Open Source Faith Handouts

Direct Experience Sermon by Rev. Roberta Finkelstein (pdf document)

Excerpt from Finding Your Religion by Rev. Scotty McLennan; Chapter 3, “Experiencing”, pp 54-59 (as word document)

To find one’s religion, it’s not enough just to open one’s mind and think deeply. Each of us must also open all of our senses and experience the world. Religion grows from the heart as much as from the head, and it cries out to fuse the body and mind. Faith, as a divinity school professor of mine used to insist, is an orientation of the whole personality, a total response. It’s not just belief – the holding of certain ideas – which is a function of the mind alone. Beliefs can be expressed in propositional form to the which the adjectives “true” or “false” may be attached. Faith, by contrast, is the opposite of nihilism and despair. It may or may not include beliefs, but it is much larger; it is the ability to experience the universe as meaningful. Having faith means that our lives hold together and make sense at a deep level, rather than seeming ultimately awry, askew, or absurd. Therefore, your religion is something you not only think about but also dance, sing, eat, paint, and sculpt. To find your religion you must engage all of your senses. You should feel as well as explain it, hear it as well as see it, taste it as well as smell it.

The American poet and essayist Ralph Waldo Emerson (1803-1882) had a profound understanding of the role the senses play in finding one’s religion. Because of his love of nature, many now look to him and his younger colleague, Henry David Thoreau, as founders of the environmental movement. Emerson was once an ordained minister, but his address to the graduating class of Harvard Divinity School in 1838 was found so objectionable by many of the local clergy that the school made a public disclaimer of responsibility for it. Emerson was banned from Boston church pulpits and not invited to speak again at Harvard for almost thirty years. His spiritual openness and insistence on experiencing nature as part of religion were clearly not as appreciated then as they are now.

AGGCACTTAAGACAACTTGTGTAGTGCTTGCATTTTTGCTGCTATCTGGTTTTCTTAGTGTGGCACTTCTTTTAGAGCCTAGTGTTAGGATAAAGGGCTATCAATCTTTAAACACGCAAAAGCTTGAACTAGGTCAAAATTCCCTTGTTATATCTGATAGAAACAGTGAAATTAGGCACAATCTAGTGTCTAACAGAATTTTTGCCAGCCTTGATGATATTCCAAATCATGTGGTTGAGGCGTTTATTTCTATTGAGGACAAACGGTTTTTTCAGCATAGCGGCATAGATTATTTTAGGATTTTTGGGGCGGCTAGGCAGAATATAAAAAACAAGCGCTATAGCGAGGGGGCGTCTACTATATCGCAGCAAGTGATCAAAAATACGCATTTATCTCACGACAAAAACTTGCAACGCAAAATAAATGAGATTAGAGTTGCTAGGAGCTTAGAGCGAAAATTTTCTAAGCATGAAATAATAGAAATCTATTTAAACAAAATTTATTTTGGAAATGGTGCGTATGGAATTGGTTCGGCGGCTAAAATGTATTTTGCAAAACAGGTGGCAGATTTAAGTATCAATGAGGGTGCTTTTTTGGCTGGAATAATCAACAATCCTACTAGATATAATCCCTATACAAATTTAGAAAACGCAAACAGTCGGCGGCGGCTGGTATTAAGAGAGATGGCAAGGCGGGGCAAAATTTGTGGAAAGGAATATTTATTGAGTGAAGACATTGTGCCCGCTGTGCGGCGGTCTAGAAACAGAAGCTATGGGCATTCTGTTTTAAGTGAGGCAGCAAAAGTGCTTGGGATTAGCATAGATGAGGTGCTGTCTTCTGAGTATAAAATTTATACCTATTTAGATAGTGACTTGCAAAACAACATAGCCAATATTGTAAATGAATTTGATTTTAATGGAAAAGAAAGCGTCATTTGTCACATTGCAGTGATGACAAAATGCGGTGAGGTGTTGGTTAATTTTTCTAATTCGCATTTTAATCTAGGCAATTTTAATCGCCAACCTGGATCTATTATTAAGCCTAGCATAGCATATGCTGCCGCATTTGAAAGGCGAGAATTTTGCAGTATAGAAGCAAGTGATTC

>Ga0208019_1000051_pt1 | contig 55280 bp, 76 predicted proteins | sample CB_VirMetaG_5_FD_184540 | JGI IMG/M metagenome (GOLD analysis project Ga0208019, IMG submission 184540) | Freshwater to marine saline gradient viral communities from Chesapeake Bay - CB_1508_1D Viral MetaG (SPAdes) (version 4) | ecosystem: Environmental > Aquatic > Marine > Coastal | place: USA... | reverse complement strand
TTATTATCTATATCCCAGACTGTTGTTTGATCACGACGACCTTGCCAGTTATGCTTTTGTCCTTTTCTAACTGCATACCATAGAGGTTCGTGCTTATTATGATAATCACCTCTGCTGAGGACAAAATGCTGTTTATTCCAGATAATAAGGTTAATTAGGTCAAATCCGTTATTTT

Emerson begins his Divinity School address directly with an appeal to the senses: “In this refulgent summer, it has been a luxury to draw the breath of life. The grass grows, the buds burst, the meadow is spotted with fire and gold in the tint of flowers. The air is full of birds, and sweet with the breath of pine, the balm of Gilead, and the new hay.” He goes on to explain, “One is constrained to respect the perfection of this world in which our senses converse. How wide; how rich; what invitation from every property it gives to every faculty of man.”

Emerson explains that the “religious sentiment” is engendered by openness to nature and the language of the senses, and in turn reflects nature back: “Wonderful in its power to charm and to command. It is a mountain air…It makes the sky and the hills sublime, and the silent song of the stars is it. By it is the universe made safe and habitable, not by science or power.”

Then Emerson starts to get himself into trouble as he criticizes clergy who are tied to dogma, prayer books, rituals, and sermons that explicate scripture without a hint of the preacher’s own personal biography and passion for the beauty of the earth. He explains that “the faith should blend with the light of rising and of setting suns, with the flying cloud, the singing bird, and the breath of flowers. But now the priest’s Sabbath has lost the splendor of nature, it is unlovely; we are glad when it is done.”